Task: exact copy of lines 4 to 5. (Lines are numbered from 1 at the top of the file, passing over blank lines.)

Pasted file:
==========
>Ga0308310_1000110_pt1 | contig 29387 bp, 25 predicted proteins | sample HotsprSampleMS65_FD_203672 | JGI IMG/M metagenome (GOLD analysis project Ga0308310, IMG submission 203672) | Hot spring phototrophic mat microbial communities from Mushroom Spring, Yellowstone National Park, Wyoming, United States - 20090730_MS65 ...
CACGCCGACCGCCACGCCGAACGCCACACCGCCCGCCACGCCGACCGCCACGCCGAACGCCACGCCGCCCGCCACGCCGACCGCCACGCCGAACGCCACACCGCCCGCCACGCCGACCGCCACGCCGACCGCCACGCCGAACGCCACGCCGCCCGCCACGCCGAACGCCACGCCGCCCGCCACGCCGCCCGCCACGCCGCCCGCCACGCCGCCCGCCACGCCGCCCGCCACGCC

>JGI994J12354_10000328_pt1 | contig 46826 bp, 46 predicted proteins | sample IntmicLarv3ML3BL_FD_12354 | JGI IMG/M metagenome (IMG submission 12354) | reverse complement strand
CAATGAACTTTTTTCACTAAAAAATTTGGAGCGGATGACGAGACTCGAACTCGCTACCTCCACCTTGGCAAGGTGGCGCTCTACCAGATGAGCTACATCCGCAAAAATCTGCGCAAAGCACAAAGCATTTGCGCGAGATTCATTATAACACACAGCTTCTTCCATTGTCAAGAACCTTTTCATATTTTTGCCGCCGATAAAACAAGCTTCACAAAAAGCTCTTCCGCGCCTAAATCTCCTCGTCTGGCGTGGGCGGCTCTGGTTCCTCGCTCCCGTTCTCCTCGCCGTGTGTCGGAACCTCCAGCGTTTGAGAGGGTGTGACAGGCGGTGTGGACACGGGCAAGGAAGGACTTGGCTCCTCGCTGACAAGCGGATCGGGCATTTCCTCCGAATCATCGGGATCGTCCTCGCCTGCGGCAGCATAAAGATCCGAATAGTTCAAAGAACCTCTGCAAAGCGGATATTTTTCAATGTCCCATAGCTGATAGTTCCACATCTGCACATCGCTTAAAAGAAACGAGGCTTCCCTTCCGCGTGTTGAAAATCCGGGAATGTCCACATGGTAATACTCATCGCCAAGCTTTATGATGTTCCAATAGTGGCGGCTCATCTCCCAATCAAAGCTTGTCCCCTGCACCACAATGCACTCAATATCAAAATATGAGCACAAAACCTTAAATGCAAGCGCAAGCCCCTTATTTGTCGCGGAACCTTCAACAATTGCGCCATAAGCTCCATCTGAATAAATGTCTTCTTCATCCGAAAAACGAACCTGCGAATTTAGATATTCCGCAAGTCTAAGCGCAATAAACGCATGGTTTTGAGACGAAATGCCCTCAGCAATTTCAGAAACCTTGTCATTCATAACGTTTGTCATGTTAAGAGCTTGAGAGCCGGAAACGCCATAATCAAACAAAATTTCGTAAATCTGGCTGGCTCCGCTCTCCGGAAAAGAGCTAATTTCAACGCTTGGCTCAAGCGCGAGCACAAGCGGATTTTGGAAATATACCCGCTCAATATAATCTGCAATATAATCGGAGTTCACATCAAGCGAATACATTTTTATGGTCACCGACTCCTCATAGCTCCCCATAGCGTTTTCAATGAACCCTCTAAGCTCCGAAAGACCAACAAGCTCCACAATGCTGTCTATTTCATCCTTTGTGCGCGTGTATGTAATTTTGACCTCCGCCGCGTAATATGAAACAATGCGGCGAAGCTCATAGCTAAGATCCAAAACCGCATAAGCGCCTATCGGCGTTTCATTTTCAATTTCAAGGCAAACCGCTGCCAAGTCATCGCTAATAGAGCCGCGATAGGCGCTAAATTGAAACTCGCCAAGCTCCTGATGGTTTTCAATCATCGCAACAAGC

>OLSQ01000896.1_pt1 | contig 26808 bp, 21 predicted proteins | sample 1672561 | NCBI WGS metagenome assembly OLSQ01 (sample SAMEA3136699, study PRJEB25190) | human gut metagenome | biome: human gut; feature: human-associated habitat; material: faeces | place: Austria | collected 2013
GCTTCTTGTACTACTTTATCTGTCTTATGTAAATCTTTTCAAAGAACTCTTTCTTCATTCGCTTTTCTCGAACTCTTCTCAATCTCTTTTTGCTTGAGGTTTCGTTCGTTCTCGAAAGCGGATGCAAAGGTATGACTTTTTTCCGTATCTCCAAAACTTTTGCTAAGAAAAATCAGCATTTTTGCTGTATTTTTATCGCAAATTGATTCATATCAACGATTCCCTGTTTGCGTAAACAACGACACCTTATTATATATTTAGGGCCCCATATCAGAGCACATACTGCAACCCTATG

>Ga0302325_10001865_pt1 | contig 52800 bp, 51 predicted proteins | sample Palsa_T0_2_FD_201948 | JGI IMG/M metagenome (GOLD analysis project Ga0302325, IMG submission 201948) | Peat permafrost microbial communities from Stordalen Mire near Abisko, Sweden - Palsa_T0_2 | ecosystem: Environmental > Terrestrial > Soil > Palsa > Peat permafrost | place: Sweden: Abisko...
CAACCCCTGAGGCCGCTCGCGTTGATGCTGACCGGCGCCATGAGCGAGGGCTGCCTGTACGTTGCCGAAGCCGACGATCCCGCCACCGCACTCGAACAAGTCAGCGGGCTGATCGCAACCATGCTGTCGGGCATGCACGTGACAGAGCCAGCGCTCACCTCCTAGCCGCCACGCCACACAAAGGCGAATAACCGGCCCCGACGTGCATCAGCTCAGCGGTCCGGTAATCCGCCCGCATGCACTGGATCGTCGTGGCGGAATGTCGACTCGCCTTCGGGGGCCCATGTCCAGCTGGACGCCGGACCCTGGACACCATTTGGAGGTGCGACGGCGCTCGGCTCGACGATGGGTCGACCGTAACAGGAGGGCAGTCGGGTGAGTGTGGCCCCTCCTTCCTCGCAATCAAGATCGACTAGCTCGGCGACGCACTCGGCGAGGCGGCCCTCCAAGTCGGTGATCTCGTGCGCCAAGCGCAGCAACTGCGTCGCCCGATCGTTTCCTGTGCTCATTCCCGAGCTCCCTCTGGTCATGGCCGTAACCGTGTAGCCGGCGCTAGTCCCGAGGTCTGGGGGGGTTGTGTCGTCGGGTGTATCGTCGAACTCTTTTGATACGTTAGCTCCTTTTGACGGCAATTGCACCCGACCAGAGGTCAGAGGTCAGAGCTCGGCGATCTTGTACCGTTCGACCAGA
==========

CAATGAACTTTTTTCACTAAAAAATTTGGAGCGGATGACGAGACTCGAACTCGCTACCTCCACCTTGGCAAGGTGGCGCTCTACCAGATGAGCTACATCCGCAAAAATCTGCGCAAAGCACAAAGCATTTGCGCGAGATTCATTATAACACACAGCTTCTTCCATTGTCAAGAACCTTTTCATATTTTTGCCGCCGATAAAACAAGCTTCACAAAAAGCTCTTCCGCGCCTAAATCTCCTCGTCTGGCGTGGGCGGCTCTGGTTCCTCGCTCCCGTTCTCCTCGCCGTGTGTCGGAACCTCCAGCGTTTGAGAGGGTGTGACAGGCGGTGTGGACACGGGCAAGGAAGGACTTGGCTCCTCGCTGACAAGCGGATCGGGCATTTCCTCCGAATCATCGGGATCGTCCTCGCCTGCGGCAGCATAAAGATCCGAATAGTTCAAAGAACCTCTGCAAAGCGGATATTTTTCAATGTCCCATAGCTGATAGTTCCACATCTGCACATCGCTTAAAAGAAACGAGGCTTCCCTTCCGCGTGTTGAAAATCCGGGAATGTCCACATGGTAATACTCATCGCCAAGCTTTATGATGTTCCAATAGTGGCGGCTCATCTCCCAATCAAAGCTTGTCCCCTGCACCACAATGCACTCAATATCAAAATATGAGCACAAAACCTTAAATGCAAGCGCAAGCCCCTTATTTGTCGCGGAACCTTCAACAATTGCGCCATAAGCTCCATCTGAATAAATGTCTTCTTCATCCGAAAAACGAACCTGCGAATTTAGATATTCCGCAAGTCTAAGCGCAATAAACGCATGGTTTTGAGACGAAATGCCCTCAGCAATTTCAGAAACCTTGTCATTCATAACGTTTGTCATGTTAAGAGCTTGAGAGCCGGAAACGCCATAATCAAACAAAATTTCGTAAATCTGGCTGGCTCCGCTCTCCGGAAAAGAGCTAATTTCAACGCTTGGCTCAAGCGCGAGCACAAGCGGATTTTGGAAATATACCCGCTCAATATAATCTGCAATATAATCGGAGTTCACATCAAGCGAATACATTTTTATGGTCACCGACTCCTCATAGCTCCCCATAGCGTTTTCAATGAACCCTCTAAGCTCCGAAAGACCAACAAGCTCCACAATGCTGTCTATTTCATCCTTTGTGCGCGTGTATGTAATTTTGACCTCCGCCGCGTAATATGAAACAATGCGGCGAAGCTCATAGCTAAGATCCAAAACCGCATAAGCGCCTATCGGCGTTTCATTTTCAATTTCAAGGCAAACCGCTGCCAAGTCATCGCTAATAGAGCCGCGATAGGCGCTAAATTGAAACTCGCCAAGCTCCTGATGGTTTTCAATCATCGCAACAAGC

>OLSQ01000896.1_pt1 | contig 26808 bp, 21 predicted proteins | sample 1672561 | NCBI WGS metagenome assembly OLSQ01 (sample SAMEA3136699, study PRJEB25190) | human gut metagenome | biome: human gut; feature: human-associated habitat; material: faeces | place: Austria | collected 2013